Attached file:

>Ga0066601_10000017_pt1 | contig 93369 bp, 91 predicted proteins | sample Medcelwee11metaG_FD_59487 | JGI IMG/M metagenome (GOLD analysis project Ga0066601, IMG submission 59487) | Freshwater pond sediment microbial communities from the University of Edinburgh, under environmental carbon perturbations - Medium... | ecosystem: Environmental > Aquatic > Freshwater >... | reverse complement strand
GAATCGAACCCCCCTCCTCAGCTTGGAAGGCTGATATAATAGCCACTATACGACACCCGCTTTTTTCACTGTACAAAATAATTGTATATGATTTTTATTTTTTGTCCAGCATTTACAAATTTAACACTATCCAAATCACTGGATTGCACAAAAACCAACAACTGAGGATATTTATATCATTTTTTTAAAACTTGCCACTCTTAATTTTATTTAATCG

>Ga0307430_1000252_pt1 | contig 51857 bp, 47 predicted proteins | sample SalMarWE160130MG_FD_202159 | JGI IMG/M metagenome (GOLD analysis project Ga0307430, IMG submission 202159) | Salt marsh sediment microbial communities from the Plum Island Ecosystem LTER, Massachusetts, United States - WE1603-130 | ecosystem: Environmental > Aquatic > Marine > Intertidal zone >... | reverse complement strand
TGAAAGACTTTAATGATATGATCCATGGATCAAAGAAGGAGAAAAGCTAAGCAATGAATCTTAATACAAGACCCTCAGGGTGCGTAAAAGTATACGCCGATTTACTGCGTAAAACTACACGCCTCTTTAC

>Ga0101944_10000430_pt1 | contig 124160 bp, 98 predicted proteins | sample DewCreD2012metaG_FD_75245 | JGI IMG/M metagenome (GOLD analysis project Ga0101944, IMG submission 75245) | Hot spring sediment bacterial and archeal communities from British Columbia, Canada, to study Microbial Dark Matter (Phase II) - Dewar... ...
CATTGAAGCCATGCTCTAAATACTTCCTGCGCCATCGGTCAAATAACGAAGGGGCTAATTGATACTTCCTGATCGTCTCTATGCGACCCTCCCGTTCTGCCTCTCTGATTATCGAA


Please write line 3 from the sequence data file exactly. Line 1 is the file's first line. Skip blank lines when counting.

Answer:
>Ga0307430_1000252_pt1 | contig 51857 bp, 47 predicted proteins | sample SalMarWE160130MG_FD_202159 | JGI IMG/M metagenome (GOLD analysis project Ga0307430, IMG submission 202159) | Salt marsh sediment microbial communities from the Plum Island Ecosystem LTER, Massachusetts, United States - WE1603-130 | ecosystem: Environmental > Aquatic > Marine > Intertidal zone >... | reverse complement strand